We cringed. Bull whimpered as a thrown pillow sent a lamp crashing to the floor. “We can’t find em, Daddy,” he cried.
Daddy pushed Bull out of the way, dove under the couch and shoved it to the right, nearly tipping it over. There they were—the silver handful, surrounded by stale cereal bits and old candy wrappers and dirt. He held it in front of him and stared, eyes watering, mouth stretched tight. He walked quickly into his room, shut the door and clicked the lock. He was in lockdown.
Our house was an outpost at the edge of the county. Past eleven at night, there was no light, no noise. Even the cattle seemed to stop breathing. The trees on either side of the road spread wide and braided their branches into a canopy above the U.S. 60 median, creating a green, leafy double-dark.
The front yard was barren. Bull and I used it to play dirt bikes and, in wet season, mud racing. The backyard was a snaky labyrinth of tall grass and knotty sour apple trees. Just beyond, a sharp rocky ravine spilled into a thin creek.
Our house was like us: the deep yellow circle of the toilet, its perpetually lifted seat. Fudgesicle sticks lay tacky on the coffee table. One day, Bull and I found an old package of souse in the fridge, rising and curling from its package in a fauna of mold. We spent an entire morning dissecting it on the front porch with sticks, delighted and terrorized by the smell.
Bull and I were truants. I liked school; I was good at it when I went. The routine chafed Bull: the blonde, strident teacher, the kids who teased him for reading so slowly. We preferred to be at home.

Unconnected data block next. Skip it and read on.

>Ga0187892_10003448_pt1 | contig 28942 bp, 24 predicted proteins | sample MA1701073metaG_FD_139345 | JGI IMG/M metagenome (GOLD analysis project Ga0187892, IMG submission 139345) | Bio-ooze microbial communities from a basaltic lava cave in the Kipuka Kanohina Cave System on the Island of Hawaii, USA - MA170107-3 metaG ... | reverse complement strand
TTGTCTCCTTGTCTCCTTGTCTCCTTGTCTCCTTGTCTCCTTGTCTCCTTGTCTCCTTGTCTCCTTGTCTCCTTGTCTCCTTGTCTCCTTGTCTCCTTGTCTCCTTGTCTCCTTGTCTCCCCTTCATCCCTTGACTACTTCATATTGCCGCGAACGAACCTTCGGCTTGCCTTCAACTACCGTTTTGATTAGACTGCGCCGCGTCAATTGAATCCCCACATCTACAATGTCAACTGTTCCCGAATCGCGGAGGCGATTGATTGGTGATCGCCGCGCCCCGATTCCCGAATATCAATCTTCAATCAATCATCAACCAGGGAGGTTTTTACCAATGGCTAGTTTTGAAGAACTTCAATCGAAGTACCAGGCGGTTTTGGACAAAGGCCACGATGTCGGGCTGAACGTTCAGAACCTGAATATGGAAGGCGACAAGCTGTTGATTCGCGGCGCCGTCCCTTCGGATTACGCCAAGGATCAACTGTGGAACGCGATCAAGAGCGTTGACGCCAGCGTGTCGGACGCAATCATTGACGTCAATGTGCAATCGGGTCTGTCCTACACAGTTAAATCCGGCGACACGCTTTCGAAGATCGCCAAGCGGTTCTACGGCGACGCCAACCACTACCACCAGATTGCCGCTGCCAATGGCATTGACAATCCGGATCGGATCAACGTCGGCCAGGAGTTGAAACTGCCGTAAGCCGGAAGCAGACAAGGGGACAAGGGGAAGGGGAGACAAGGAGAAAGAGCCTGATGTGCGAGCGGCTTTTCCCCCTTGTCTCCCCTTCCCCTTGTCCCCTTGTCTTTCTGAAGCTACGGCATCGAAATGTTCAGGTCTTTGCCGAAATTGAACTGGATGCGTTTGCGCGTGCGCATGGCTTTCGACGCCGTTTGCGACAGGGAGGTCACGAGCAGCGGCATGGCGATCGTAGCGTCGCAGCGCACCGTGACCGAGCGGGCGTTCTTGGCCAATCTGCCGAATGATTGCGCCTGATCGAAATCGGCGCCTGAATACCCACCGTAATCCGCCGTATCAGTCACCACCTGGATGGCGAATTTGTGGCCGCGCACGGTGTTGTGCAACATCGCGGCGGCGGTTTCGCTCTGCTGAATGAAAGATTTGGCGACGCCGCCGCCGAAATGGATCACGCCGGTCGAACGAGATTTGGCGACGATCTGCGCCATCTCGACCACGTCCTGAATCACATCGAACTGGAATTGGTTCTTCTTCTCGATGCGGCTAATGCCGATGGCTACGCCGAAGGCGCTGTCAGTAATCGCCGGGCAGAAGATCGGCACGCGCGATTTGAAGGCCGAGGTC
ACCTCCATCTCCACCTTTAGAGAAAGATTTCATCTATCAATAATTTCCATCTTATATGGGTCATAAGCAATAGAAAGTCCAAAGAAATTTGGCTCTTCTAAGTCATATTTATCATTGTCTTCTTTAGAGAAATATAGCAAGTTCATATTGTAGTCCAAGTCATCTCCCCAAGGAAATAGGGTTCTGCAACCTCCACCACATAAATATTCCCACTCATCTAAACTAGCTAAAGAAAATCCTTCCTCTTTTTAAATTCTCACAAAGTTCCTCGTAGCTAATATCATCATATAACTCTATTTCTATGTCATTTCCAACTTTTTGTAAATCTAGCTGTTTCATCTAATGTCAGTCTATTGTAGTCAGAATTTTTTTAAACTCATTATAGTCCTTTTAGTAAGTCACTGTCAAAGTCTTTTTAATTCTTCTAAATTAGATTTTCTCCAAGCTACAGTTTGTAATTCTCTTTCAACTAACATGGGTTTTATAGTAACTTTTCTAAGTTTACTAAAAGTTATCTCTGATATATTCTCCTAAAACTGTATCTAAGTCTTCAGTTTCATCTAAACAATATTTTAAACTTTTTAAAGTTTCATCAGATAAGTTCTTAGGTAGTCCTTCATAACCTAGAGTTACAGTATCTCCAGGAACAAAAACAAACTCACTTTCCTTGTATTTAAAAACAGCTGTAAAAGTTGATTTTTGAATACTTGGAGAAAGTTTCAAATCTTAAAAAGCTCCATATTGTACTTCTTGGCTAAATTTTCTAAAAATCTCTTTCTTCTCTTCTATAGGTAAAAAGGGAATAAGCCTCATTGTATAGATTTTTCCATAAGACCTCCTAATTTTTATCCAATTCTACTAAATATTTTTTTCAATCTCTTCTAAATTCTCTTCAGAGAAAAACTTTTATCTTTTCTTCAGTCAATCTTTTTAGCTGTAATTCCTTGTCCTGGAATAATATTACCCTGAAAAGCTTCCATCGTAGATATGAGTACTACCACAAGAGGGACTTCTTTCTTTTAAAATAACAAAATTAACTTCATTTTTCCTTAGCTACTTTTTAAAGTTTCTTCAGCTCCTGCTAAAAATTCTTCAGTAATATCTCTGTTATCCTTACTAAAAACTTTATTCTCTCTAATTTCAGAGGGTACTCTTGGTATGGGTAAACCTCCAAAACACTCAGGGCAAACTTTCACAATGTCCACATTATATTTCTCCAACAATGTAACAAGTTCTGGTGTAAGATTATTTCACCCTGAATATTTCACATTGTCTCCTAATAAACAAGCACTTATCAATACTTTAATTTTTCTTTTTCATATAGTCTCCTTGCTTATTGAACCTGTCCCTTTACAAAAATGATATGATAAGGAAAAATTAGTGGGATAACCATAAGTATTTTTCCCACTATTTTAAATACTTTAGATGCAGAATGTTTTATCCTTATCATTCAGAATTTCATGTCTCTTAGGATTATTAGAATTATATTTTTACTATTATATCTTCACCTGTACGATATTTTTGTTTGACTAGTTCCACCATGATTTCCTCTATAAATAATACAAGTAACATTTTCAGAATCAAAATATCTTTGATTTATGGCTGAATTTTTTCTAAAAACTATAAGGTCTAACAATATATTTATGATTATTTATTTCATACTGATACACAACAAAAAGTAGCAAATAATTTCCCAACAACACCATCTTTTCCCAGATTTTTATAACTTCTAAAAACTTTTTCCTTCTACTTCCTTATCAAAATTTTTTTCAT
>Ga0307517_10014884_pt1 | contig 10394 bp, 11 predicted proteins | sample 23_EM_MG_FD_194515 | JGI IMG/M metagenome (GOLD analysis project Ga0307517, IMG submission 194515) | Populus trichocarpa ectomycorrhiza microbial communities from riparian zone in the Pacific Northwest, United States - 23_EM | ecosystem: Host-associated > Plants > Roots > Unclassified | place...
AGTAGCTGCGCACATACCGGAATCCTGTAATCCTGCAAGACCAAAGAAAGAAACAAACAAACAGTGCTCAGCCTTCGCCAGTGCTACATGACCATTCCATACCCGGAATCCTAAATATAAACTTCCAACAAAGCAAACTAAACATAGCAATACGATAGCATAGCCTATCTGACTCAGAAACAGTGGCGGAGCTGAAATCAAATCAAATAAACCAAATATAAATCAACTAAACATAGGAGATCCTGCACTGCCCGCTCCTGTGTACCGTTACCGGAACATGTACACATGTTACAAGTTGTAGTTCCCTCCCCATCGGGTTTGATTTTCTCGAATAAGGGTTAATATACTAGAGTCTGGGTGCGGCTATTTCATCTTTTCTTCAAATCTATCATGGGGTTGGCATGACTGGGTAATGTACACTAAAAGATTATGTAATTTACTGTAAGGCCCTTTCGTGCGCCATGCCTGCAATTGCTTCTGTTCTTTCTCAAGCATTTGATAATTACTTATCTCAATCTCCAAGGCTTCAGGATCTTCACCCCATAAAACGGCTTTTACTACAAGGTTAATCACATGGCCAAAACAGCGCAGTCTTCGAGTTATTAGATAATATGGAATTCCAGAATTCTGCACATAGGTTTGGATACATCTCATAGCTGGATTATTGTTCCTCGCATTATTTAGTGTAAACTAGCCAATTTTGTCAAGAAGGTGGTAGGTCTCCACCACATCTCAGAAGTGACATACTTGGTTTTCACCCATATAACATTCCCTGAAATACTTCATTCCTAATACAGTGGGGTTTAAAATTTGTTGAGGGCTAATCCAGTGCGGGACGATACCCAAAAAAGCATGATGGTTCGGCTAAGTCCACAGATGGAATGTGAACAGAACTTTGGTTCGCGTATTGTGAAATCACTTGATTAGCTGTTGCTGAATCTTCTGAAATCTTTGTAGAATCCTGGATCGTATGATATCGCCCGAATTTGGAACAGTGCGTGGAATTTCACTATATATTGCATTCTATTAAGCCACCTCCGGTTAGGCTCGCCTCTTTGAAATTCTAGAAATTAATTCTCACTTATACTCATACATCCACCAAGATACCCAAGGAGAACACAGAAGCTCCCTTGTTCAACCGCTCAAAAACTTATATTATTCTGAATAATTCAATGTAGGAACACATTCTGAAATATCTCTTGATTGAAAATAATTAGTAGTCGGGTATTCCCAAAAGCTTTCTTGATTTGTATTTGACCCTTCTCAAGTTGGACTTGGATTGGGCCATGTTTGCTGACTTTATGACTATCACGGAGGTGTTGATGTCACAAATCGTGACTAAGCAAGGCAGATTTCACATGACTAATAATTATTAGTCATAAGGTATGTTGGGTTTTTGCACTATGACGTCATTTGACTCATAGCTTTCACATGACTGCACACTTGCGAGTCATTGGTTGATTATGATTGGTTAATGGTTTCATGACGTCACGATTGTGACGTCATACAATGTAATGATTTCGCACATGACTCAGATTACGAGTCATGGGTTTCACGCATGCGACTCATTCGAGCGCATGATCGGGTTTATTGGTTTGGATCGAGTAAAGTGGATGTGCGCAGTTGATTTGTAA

We drank as many pops as we wanted. We jumped on our beds until we clapped the ceilings with our palms. Our shirts were permanently stained with red popsicle dribblings. We both had an ongoing case of the worms. Sandy dirt was tracked into our bedsheets and remained until Thanksgiving. And sometimes, our dad would have a spell, take to his room, and not be seen for days.
Something—a run of overcast days, a stubbed toe—would set him off. Something would fall in his face, defeat him. “Hold on,” he’d say, “hold on a sec.” Then he’d go to his room and shut the door.
Often these spells would last only an hour. Sometimes, it was a few hours: he would eventually surface to curl up on the couch, covering his legs with an old afghan, prone from The Price is Right to The Late Late Show.
Surfacing was better than lockdown. Anything was better than that door remaining shut.
When we were younger, we would beat on the door and cry. As we grew, we learned to tap on the door, ask questions, see if he needed anything. There was no point in throwing a fit. It just made him stay in there longer.
Bull and I spent the first day of lockdown imitating our best selves, trying to charm him out. We vroomed past his bedroom window, initiating Dirt Bike Death Match. I fried our last eggs in butter the way he liked, attempting to lure him out with the smell. That evening, Bull and I took to the backyard so he could practice punching on the bags Daddy had constructed from pillowcases and sawdust. Bull worked the pillows over, grunting and circling them. “Whoop em,” I yelled, the way I had heard Daddy coach him. “Beat the tar outta em. Come on, now.”
Bull crouched, then struck. He sunk his fist into the pillow, breaking the surface. “Yeah, buddy,” I whooped.
Bull walked over to where I stood against the house. Behind him, sawdust streamed into the grass. He grinned, flexing his chubby arms. “Yeah, boy,” he said. “Gettin pumped.”